Welcome to the Part 2 of 7-part series where we will explore the world of Struts 2 Framework. In previous article we went through the basics of Struts2, its Architecture diagram, the request processing lifecycle and a brief comparison of Struts1 and Struts2. If you have not gone through the previous article, I highly recommend you to do that before starting hands-on today.
Things We Need
Before we starts with our first Hello World Struts 2 Example, we will need few tools.
Apache Struts2 JAR files:(download). Following are the list of JAR files required for this application.
Note that depending on the current version of Struts2, the version number of above jar files may change.
Our goal is to create a basic Struts2 application with a Login page. User will enter login credential and if authenticated successfully she will be redirected to a Welcome page which will display message ” Howdy, <username>…!“. If user is not authenticated, she will be redirected back to the login page.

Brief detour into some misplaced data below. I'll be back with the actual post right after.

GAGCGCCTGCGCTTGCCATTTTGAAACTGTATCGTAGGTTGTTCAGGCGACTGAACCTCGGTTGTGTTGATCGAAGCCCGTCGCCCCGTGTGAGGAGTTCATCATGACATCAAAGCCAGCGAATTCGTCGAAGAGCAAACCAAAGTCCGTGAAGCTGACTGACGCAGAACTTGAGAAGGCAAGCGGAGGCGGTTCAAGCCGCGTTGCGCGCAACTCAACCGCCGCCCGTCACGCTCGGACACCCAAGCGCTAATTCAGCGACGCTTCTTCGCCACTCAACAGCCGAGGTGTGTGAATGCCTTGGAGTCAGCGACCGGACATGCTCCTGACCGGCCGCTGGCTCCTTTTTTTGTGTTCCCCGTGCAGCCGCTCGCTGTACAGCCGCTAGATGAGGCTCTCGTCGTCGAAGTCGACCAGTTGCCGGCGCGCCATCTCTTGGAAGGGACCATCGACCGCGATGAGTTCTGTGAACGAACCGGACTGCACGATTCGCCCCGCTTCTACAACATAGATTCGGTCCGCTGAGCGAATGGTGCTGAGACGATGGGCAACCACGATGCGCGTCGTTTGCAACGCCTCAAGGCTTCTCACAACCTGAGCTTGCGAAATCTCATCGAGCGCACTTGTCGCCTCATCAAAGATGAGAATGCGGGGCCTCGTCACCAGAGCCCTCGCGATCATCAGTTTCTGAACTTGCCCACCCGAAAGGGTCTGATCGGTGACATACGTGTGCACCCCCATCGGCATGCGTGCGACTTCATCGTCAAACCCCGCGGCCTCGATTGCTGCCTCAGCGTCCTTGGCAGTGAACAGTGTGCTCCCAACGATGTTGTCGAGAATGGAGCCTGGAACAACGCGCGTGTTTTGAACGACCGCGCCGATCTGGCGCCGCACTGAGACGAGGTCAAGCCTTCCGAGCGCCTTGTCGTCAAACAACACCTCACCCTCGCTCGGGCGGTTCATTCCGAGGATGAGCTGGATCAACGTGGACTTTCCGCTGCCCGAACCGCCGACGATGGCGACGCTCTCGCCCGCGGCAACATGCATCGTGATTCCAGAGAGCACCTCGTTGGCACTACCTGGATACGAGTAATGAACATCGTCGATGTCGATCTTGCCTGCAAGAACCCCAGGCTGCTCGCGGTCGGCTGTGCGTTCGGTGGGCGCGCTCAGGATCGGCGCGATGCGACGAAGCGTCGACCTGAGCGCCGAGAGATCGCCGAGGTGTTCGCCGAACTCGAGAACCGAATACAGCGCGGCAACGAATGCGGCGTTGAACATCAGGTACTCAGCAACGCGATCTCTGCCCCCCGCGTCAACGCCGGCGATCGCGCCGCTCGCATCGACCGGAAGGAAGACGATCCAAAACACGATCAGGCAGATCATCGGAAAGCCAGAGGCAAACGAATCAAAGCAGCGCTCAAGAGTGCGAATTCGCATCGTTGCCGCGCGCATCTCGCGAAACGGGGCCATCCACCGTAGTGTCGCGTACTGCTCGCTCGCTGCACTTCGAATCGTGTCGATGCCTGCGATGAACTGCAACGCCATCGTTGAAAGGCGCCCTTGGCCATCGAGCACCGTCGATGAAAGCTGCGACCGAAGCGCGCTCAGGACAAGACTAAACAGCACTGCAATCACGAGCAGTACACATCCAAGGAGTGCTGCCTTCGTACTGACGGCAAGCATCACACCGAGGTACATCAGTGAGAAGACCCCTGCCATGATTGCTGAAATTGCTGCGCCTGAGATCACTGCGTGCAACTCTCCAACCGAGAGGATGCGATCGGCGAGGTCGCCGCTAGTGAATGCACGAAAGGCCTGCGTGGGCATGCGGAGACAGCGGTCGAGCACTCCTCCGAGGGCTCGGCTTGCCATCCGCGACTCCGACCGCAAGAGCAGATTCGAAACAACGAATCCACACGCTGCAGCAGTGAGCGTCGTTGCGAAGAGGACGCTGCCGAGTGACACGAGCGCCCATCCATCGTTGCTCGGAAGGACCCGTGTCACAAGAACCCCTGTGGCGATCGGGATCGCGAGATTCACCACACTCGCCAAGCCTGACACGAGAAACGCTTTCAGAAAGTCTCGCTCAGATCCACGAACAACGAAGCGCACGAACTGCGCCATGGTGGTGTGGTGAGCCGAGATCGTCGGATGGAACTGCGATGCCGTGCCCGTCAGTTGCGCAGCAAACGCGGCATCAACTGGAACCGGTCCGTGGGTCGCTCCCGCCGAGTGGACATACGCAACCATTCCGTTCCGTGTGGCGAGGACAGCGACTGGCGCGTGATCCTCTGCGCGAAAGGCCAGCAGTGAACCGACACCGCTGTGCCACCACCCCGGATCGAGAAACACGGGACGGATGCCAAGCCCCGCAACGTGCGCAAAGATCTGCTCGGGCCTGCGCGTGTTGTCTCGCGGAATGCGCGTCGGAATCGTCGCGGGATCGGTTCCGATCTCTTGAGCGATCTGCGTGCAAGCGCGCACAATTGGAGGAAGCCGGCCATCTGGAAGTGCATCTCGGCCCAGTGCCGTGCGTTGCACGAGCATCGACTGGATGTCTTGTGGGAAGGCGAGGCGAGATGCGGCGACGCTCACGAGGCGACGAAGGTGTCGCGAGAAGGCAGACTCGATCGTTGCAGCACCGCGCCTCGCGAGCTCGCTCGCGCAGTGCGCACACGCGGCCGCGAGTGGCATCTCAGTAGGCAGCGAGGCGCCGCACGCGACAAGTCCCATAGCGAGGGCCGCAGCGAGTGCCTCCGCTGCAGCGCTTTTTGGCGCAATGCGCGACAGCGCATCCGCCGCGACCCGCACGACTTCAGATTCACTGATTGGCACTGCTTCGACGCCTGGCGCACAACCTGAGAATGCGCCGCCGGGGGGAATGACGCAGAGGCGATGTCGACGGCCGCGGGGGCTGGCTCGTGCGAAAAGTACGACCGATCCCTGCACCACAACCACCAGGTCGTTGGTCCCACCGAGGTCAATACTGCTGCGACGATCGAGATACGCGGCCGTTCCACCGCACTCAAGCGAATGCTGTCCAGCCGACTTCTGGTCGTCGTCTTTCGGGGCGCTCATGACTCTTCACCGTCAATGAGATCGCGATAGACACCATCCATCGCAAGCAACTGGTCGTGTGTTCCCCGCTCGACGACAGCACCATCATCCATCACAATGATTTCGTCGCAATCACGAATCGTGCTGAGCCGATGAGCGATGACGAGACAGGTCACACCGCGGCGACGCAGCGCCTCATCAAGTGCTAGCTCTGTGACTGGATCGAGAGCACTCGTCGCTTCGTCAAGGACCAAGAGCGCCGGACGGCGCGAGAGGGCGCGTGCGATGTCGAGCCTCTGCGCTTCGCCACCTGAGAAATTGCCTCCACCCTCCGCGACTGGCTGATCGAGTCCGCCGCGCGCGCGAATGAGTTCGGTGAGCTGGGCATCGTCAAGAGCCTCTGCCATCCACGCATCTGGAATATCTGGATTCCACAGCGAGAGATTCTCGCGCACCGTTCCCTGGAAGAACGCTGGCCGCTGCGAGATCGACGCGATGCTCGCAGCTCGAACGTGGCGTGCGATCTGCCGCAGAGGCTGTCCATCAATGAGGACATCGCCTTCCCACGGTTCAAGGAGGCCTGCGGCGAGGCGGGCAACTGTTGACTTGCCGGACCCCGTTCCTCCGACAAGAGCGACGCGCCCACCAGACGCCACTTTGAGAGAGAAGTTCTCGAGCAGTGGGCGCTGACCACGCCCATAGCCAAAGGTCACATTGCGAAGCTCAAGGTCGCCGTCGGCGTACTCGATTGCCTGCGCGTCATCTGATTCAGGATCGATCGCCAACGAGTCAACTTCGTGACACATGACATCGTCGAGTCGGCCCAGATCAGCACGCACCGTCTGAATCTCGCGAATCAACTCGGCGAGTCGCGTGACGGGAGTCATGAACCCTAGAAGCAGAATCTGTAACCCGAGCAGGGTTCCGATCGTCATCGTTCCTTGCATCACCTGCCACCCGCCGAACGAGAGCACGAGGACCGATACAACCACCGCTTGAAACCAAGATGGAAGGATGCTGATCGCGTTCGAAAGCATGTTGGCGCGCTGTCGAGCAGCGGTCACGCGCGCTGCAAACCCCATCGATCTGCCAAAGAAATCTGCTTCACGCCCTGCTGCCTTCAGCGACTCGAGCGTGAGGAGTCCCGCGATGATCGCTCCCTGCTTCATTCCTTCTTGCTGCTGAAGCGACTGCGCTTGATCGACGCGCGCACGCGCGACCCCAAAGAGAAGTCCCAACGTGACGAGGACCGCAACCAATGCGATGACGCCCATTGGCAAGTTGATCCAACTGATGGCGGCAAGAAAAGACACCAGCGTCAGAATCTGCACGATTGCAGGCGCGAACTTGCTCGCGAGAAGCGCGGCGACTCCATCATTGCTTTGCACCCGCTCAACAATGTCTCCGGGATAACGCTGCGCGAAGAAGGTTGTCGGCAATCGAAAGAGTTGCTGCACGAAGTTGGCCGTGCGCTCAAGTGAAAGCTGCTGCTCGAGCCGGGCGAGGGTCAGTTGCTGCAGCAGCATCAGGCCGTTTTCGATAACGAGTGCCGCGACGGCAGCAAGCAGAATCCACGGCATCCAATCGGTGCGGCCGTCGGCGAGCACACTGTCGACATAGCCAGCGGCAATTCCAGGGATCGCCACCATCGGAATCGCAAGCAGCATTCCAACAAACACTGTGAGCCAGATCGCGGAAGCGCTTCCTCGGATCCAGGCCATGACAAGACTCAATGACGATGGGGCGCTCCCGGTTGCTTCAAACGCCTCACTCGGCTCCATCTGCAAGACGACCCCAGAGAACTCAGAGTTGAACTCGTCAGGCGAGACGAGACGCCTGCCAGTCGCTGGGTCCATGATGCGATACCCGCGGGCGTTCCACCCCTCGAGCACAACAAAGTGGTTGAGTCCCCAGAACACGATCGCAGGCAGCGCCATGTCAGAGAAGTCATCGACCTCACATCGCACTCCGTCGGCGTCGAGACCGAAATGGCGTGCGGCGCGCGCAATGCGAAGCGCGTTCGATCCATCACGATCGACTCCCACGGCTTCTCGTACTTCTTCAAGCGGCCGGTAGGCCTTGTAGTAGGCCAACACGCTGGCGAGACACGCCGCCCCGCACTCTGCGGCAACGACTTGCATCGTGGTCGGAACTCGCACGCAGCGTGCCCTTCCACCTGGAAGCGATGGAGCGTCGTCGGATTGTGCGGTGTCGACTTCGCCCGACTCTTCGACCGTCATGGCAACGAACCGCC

Let us start with our first Struts2 based application.
Open Eclipse and goto File -> New -> Project and select Dynamic Web Project in the New Project wizard screen.
After selecting Dynamic Web Project, press Next.
Write the name of the project. For example StrutsHelloWorld. Once this is done, select the target runtime environment (e.g. Apache Tomcat v6.0). This is to run the project inside Eclipse environment. After this press Finish.
Once the project is created, you can see its structure in Project Explorer.
Now copy all the required JAR files in WebContent -> WEB-INF -> lib folder. Create this folder if it does not exists.
Mapping Struts2 in WEB.xml